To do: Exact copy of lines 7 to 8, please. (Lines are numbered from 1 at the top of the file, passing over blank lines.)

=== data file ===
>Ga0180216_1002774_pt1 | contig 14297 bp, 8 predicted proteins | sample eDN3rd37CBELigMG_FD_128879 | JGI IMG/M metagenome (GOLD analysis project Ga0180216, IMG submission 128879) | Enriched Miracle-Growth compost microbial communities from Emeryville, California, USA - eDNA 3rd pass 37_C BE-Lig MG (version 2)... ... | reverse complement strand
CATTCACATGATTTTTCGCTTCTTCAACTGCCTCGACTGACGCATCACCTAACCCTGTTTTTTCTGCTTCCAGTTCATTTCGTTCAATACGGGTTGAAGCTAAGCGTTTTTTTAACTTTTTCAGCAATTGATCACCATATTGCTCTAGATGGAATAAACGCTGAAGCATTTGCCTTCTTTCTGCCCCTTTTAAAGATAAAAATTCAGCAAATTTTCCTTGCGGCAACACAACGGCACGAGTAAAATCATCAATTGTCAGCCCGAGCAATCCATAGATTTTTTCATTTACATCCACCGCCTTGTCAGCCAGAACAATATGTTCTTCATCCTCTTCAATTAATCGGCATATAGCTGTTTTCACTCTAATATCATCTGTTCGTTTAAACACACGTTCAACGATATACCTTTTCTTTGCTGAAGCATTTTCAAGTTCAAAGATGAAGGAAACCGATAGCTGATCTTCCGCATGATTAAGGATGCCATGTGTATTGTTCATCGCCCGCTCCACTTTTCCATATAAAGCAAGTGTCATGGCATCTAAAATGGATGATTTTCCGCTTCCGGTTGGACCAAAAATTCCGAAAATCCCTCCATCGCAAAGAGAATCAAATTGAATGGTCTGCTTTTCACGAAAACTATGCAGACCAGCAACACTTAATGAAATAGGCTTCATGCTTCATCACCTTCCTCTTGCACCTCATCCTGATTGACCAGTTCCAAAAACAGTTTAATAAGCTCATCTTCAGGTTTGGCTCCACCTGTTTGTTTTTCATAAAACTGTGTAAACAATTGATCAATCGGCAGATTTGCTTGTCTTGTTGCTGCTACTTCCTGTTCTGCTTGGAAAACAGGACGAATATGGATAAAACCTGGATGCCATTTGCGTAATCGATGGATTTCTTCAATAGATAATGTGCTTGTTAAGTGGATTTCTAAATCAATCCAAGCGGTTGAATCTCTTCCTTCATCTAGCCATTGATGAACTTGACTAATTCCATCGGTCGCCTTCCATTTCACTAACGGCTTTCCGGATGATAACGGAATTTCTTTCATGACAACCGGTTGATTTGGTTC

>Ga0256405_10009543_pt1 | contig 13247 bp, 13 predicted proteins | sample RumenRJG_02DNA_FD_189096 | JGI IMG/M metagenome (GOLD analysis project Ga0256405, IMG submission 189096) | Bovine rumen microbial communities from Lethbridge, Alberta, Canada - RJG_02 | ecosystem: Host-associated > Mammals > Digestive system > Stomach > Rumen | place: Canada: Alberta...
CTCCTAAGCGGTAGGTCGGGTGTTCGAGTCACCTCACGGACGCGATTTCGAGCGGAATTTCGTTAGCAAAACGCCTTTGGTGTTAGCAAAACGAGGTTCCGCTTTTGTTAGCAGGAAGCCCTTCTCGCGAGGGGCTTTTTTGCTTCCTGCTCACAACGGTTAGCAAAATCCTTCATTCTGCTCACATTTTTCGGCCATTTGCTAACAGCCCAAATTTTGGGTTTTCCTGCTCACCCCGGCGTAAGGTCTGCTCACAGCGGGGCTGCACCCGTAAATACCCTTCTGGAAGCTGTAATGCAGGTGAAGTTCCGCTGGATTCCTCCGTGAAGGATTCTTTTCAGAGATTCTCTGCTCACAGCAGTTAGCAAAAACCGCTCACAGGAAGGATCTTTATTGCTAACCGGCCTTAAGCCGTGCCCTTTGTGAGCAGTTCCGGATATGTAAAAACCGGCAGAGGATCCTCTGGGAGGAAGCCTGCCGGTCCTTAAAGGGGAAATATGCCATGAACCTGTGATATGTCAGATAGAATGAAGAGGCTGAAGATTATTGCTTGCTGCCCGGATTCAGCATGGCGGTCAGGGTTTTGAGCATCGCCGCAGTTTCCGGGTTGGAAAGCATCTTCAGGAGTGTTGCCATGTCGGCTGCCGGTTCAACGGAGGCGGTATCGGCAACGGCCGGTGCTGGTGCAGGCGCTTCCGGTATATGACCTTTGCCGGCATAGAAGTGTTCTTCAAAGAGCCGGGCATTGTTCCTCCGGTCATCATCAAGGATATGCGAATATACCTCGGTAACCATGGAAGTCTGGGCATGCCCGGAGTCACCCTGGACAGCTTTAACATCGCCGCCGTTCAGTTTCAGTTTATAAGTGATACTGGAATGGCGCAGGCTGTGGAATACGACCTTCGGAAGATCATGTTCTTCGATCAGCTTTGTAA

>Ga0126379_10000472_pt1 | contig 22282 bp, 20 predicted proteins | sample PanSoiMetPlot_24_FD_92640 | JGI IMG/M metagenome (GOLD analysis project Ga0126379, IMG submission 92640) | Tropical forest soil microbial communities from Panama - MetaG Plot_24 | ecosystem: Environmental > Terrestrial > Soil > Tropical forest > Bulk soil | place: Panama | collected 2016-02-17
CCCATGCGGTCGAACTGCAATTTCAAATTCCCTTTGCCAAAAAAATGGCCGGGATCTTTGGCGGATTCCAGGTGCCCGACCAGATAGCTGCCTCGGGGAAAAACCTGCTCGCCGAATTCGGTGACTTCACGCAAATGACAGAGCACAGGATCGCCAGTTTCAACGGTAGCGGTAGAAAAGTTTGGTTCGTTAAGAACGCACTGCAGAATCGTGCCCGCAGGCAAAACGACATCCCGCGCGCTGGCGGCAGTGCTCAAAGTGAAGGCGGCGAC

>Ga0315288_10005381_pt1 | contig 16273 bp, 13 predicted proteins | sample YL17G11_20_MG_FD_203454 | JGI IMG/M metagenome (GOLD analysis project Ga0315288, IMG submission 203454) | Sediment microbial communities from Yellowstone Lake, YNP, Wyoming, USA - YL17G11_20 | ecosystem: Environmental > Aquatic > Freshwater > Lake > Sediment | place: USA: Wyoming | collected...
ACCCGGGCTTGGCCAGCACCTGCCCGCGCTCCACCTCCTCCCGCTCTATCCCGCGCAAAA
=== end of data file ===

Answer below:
>Ga0315288_10005381_pt1 | contig 16273 bp, 13 predicted proteins | sample YL17G11_20_MG_FD_203454 | JGI IMG/M metagenome (GOLD analysis project Ga0315288, IMG submission 203454) | Sediment microbial communities from Yellowstone Lake, YNP, Wyoming, USA - YL17G11_20 | ecosystem: Environmental > Aquatic > Freshwater > Lake > Sediment | place: USA: Wyoming | collected...
ACCCGGGCTTGGCCAGCACCTGCCCGCGCTCCACCTCCTCCCGCTCTATCCCGCGCAAAA